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Redeeming Mr. Sawbone: compassion and care in the cultures of nineteenth-century surgery

Research output: Contribution to Journal/MagazineJournal articlepeer-review

Article number13
<mark>Journal publication date</mark>29/11/2017
<mark>Journal</mark>Journal of Compassionate Health Care
Number of pages7
Publication StatusPublished
<mark>Original language</mark>English


To complicate understandings of the emotions involved in the surgical encounter.

I draw on an extensive body of historical material to demonstrate the importance of compassion and sympathy to the professional identities and experiences of early nineteenth-century British surgeons and use this information to reflect on what lessons can be learned for contemporary practice.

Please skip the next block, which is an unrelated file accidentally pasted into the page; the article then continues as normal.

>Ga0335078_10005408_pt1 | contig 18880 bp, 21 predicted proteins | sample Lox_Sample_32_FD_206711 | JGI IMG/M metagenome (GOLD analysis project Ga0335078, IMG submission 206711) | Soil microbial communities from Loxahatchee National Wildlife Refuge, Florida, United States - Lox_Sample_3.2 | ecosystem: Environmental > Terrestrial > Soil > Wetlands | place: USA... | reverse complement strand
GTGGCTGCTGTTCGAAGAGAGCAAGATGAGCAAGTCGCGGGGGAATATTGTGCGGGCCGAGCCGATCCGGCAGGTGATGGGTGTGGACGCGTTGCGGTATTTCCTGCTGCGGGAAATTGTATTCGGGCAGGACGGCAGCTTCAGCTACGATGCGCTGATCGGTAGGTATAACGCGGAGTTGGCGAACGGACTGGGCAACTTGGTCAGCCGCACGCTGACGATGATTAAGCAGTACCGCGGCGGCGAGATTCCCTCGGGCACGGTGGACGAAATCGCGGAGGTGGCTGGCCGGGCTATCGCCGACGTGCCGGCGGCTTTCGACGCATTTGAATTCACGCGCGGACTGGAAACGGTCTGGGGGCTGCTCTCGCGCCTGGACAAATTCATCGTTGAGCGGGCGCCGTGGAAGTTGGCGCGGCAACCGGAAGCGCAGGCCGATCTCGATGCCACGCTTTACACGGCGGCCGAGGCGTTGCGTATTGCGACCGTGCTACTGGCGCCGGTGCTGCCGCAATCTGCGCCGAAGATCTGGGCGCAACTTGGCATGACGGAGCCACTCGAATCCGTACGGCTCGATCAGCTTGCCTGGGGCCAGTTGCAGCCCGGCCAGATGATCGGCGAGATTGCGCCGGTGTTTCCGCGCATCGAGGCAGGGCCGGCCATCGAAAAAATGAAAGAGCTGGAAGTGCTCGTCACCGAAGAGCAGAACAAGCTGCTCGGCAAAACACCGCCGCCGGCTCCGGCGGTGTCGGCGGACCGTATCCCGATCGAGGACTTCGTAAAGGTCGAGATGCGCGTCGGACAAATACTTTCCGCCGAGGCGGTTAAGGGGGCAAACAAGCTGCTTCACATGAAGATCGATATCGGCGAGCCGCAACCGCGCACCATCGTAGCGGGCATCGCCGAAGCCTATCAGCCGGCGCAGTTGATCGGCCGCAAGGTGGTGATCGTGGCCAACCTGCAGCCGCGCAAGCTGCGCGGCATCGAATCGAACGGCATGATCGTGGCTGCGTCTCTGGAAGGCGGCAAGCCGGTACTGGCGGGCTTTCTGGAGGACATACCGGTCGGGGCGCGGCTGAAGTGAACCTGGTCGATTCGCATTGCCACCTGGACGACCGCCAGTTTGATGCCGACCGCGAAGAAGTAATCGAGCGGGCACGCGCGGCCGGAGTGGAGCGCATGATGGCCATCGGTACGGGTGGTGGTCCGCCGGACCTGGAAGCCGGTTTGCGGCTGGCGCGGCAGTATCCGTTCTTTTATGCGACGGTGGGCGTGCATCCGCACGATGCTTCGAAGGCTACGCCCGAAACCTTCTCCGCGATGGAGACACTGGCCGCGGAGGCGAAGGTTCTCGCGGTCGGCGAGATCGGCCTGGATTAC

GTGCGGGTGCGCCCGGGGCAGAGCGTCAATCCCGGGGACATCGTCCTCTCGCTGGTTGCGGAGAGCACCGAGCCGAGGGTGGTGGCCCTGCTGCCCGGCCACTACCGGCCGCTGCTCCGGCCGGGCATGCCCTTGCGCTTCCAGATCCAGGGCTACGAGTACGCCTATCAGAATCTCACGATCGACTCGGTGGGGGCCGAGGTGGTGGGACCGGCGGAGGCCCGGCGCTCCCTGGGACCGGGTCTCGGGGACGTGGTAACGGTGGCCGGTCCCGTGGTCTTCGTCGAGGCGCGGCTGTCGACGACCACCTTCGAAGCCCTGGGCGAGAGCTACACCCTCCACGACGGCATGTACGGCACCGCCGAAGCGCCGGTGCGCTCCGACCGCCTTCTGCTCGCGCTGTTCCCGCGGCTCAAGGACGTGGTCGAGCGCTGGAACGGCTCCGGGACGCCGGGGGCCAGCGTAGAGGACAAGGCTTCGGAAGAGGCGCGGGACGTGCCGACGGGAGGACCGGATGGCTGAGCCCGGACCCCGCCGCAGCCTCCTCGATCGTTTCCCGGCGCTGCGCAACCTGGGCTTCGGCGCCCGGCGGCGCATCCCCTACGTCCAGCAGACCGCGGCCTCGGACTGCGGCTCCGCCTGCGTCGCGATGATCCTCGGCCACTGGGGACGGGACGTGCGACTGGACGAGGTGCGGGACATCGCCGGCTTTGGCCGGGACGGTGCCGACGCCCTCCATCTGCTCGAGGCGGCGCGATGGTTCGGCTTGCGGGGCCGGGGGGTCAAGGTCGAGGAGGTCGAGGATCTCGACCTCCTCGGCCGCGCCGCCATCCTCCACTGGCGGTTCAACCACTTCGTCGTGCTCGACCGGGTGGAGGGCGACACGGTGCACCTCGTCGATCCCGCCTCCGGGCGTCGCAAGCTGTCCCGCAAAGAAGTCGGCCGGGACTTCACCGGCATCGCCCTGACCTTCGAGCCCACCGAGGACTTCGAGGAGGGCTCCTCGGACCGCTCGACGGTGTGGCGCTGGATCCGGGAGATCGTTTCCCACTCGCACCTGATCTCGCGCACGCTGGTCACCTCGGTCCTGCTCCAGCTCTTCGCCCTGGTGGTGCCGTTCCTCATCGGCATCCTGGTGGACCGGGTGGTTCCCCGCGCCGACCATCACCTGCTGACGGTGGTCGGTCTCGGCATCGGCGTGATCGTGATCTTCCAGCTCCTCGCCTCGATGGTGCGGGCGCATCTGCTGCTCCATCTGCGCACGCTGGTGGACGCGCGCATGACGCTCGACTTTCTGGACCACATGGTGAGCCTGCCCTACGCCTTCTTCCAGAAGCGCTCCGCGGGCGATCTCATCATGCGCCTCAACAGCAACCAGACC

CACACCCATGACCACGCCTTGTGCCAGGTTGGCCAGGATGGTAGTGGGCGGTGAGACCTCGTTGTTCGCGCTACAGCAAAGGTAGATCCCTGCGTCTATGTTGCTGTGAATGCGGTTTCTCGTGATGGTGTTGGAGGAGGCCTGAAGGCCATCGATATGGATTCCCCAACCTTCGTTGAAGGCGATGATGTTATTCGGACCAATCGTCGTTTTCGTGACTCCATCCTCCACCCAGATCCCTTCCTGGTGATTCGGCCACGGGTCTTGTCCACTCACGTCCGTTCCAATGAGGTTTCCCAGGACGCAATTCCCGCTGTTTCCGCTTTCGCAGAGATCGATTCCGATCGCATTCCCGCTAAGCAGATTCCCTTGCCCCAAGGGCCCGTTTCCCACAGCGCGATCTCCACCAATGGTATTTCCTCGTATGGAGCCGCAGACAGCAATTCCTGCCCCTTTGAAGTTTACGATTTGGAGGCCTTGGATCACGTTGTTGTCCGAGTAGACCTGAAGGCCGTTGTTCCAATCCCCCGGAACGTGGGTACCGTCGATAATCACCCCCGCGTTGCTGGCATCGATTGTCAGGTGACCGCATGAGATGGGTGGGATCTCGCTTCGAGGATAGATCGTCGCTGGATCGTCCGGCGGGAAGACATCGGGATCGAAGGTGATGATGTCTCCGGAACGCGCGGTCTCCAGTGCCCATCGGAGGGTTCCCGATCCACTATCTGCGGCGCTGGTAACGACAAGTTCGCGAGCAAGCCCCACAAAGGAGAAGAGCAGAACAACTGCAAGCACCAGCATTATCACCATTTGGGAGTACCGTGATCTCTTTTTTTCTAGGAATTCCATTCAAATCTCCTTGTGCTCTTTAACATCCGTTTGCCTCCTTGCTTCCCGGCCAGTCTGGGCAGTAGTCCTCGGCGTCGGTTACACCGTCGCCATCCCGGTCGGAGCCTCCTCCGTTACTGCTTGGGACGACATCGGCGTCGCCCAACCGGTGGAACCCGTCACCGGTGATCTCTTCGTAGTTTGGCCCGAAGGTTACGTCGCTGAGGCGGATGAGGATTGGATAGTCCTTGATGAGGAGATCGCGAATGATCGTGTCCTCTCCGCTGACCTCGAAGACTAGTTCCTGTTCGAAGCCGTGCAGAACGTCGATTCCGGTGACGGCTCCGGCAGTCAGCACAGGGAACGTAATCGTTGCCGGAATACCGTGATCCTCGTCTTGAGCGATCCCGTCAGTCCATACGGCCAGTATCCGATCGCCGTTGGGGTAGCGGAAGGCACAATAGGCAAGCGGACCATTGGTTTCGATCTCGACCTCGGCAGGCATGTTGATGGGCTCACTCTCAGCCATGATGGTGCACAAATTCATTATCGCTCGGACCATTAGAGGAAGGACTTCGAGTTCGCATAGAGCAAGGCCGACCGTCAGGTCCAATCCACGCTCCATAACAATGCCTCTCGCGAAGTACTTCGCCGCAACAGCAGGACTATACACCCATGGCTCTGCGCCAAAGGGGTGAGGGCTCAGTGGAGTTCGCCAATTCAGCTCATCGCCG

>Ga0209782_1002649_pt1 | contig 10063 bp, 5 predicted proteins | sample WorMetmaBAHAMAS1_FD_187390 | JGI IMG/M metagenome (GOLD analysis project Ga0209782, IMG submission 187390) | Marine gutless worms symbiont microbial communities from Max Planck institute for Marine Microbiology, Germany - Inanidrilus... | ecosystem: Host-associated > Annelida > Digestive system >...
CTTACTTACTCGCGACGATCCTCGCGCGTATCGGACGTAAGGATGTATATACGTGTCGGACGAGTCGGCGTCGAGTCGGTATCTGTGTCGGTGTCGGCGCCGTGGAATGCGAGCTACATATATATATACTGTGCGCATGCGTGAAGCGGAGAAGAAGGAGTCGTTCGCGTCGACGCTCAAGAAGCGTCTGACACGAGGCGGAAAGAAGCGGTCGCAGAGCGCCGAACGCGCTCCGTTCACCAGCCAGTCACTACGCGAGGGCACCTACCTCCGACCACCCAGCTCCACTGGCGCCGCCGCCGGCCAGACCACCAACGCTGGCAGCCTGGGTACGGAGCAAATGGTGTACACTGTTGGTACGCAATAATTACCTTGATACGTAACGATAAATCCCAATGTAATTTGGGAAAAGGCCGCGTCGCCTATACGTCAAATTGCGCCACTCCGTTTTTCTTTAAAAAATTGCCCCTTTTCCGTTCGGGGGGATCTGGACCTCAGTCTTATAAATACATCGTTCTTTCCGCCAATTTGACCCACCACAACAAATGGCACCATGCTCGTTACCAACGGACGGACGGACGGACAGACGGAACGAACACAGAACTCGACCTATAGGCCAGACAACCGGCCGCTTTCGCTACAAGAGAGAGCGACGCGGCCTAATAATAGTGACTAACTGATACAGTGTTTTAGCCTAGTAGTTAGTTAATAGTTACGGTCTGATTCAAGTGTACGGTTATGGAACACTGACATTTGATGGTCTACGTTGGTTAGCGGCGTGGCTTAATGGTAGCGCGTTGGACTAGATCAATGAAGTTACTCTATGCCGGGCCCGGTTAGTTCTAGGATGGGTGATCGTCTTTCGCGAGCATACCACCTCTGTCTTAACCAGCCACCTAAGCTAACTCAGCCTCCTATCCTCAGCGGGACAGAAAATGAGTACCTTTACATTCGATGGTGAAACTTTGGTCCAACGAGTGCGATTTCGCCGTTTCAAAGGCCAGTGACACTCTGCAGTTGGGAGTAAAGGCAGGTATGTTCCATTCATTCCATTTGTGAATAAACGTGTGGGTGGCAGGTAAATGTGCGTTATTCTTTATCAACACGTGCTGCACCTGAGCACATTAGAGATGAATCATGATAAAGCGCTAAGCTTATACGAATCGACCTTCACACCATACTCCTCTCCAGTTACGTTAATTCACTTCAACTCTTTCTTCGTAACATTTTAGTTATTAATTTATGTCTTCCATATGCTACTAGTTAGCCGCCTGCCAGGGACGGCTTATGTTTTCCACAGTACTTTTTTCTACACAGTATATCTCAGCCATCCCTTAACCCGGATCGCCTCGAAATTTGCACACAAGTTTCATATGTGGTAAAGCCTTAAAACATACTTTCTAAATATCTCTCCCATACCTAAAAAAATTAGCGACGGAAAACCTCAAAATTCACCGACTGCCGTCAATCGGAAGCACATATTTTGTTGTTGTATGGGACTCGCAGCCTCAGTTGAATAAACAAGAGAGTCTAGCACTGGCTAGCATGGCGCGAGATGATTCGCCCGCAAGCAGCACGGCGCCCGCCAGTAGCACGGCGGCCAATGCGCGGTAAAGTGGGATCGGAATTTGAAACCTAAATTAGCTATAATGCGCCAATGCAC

This research demonstrates that compassion and sympathy for the patient were a vital part of surgery in the decades immediately preceding the introduction of anaesthesia in the 1840s and that they played a vital role in shaping the professional identity of the surgeon.

This research suggests that we might develop more complex and inclusive ways of thinking about the doctor-patient relationship in surgery and that we can draw on the experiences of the past to ensure that we take compassion seriously as a vital element of the intersubjective clinical encounter.